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XIII. The Amount of the Award

Salvage awards are not based on any fixed percentage of the vessel's value. Historically, the practice in ancient times was to award a fixed percentage of the vessel's salved value in all salvage cases of similar circumstances. From this ancient usage, the practice of awarding a fixed percentage of the salved value based on the order of salvage became customary and widespread. To this day, many salvors assume that such is still the practice. However, this is not correct. While some awards are still expressed in terms of a percentage, this practice is becoming increasingly rare. Each award, whether expressed in terms of a percentage of salved value or a quantum, must be based on the peculiar circumstances of each case taking into consideration all the BLACKWALL factors. The use of a fixed percentage award to be applied to all salvage cases of similar circumstances is no longer valid.

Similarly, awards in other salvage cases cannot serve as an absolute precedent because each case must be judged based on its own circumstances. However, awards in similar cases may be used, if not as precedent, as guidance. This is especially true, where the vessel salved is a yacht rather than a "blue water" vessel. While a salvor of a $60 million tanker may be more than adequately compensated by a very small percentage of the vessel's value (1%-2%), the salvor of a yacht may not be reasonably compensated on the same percentage basis.

Frequently, the value of the vessel and equipment put at risk by the salvor equals or exceeds the value of the vessel assisted. It is almost certainly a more significant percentage then when large ocean going vessels are assisted. The public policy component of providing incentive to salvors by having those who use their services contribute so that they remain available for other boaters who might need them is also more significant in the recreational vessel context. Thus, salvage awards reported in cases involving large commercial vessels in a blue water context provide little guidance with regard to the size of an appropriate reward. An examination of recent salvage cases involving yachts may prove instructive, however, as to the typical range of awards in such cases.

For example, in one of a series of recreational salvage cases referred to binding arbitration by Judge Pettine of the U.S. District Court for the District of Rhode Island, awards of $3,000 and $13,000 were made for saving yachts with a value of $12,000 and $48,000 respectively.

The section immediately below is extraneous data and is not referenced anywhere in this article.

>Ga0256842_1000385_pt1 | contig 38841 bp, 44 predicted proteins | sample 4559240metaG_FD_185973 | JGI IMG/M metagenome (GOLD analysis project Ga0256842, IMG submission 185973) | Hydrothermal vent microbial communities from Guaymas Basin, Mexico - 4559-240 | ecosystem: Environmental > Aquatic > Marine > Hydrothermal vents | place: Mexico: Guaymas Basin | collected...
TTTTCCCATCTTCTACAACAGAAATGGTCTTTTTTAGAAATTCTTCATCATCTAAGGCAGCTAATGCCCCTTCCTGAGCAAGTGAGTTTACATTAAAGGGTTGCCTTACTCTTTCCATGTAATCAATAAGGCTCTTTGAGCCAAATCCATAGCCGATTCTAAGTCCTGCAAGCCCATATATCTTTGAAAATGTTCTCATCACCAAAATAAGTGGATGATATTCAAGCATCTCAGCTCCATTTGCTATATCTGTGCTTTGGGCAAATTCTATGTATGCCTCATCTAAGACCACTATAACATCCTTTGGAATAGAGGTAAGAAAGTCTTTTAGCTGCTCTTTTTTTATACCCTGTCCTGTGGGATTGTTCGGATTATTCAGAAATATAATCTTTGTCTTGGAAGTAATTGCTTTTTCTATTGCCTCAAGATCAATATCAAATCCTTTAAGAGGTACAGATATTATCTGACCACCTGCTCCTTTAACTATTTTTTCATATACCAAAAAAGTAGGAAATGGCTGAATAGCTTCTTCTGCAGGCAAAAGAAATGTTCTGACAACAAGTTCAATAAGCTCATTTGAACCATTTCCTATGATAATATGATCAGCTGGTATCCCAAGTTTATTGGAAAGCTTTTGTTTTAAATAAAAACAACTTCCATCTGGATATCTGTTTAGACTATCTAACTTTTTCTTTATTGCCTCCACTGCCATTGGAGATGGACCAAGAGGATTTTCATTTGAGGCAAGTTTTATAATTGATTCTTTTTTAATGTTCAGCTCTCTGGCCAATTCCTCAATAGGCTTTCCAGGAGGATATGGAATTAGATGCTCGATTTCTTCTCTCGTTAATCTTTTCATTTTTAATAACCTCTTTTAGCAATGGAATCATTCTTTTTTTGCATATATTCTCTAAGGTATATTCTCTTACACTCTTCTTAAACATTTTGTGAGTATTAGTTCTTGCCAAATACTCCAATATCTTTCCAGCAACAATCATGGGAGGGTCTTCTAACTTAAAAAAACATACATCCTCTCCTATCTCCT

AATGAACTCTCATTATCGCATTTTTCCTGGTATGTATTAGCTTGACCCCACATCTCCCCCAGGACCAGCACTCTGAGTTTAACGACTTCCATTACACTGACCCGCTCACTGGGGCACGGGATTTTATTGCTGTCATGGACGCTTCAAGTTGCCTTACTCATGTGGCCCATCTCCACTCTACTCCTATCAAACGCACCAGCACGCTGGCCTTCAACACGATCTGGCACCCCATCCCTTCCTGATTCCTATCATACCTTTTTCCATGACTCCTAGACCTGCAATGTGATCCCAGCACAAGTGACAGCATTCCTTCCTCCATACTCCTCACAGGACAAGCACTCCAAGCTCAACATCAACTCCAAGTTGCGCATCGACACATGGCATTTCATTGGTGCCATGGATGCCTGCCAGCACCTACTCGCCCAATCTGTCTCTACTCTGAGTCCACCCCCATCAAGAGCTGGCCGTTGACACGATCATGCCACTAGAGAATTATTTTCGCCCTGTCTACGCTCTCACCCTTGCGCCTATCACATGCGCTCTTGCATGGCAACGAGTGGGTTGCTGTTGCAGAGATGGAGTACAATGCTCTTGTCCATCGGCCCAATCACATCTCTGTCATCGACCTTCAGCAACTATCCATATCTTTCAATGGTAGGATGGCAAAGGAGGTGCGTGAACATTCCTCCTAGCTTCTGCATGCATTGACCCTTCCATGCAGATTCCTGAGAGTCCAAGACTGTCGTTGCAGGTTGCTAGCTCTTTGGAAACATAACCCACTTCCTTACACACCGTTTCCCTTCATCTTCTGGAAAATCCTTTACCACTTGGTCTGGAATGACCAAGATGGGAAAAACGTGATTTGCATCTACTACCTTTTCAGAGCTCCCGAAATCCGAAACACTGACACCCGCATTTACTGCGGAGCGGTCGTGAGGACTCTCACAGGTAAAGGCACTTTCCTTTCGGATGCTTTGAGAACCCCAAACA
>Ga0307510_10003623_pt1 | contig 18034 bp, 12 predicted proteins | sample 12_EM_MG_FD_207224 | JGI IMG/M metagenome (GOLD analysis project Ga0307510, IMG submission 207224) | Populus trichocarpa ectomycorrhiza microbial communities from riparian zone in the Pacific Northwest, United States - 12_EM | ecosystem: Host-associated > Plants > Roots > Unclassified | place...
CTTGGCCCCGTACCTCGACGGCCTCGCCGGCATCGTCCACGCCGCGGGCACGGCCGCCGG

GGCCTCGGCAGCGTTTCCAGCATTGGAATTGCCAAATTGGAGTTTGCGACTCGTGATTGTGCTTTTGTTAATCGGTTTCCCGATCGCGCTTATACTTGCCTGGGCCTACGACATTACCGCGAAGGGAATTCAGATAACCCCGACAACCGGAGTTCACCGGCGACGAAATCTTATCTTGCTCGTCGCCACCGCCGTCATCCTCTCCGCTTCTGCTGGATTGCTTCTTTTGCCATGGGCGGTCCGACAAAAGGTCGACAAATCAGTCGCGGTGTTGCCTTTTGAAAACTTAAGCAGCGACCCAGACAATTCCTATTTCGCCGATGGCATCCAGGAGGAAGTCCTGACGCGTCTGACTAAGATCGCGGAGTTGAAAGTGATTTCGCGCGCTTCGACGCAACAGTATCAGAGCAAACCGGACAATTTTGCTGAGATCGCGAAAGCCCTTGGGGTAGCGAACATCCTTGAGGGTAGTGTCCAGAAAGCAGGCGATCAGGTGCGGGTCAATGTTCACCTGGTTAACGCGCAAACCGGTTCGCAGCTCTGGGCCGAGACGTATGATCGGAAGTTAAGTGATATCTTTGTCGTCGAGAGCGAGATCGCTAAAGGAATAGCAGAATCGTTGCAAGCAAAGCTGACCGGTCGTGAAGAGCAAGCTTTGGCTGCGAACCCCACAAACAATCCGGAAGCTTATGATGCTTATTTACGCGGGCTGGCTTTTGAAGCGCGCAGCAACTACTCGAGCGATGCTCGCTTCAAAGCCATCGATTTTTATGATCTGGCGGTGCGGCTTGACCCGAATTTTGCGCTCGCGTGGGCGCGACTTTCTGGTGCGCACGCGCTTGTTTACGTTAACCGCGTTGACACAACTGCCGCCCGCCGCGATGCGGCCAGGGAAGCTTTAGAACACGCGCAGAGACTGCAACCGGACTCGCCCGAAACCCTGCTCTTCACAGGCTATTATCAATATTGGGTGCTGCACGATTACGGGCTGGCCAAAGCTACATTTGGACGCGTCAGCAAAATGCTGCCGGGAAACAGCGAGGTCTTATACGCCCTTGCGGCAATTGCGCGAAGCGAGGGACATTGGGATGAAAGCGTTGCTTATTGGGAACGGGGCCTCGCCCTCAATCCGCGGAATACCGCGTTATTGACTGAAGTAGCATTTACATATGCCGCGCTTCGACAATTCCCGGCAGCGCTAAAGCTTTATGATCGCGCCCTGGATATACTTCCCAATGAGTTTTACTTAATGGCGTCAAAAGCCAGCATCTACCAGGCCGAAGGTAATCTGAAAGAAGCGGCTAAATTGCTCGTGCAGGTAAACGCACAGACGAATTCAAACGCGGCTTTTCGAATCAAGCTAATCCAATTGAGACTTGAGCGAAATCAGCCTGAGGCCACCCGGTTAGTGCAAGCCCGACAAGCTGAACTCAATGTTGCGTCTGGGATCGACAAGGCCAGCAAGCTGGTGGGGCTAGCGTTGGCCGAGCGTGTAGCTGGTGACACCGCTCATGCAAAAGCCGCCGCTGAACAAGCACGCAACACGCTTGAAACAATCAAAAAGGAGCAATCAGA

The total time expended by the salvor was just under one hour. However, the vessels were saved, at some risk to the salvor, from being driven aground and suffering serious damage or total destruction. The salvor, running a business virtually identical to those of the salvors in this case, was also found to be entitled to an enhancement of 5% of the salved value to the award as a professional salvor. Similarly, in a recreational salvage arbitration in Boston, an award of $8,500 was made for the salvage of a grounded motorboat with a value of $41,500 involving moderate peril not involving serious risk of loss.

Judge Marcus of the Southern District of Florida recently awarded $8,000 to the salvor of a recreational boat with a salved value of $16,100 where the vessel was saved from sinking in deep water. The salvor plugged a leak and de-watered the vessel using his own pumps and a Coast Guard pump.

Merely because the value of the vessel is high, it does not follow that the award must also be high. However, large valuation of the vessel or benefit does frequently result in more liberal awards because it enables the court to confer a reward large enough to encourage salvors without casting too heavy a burden on property large enough to bear it. Thus, the combination of high values and highly meritorious services should result in a high award.

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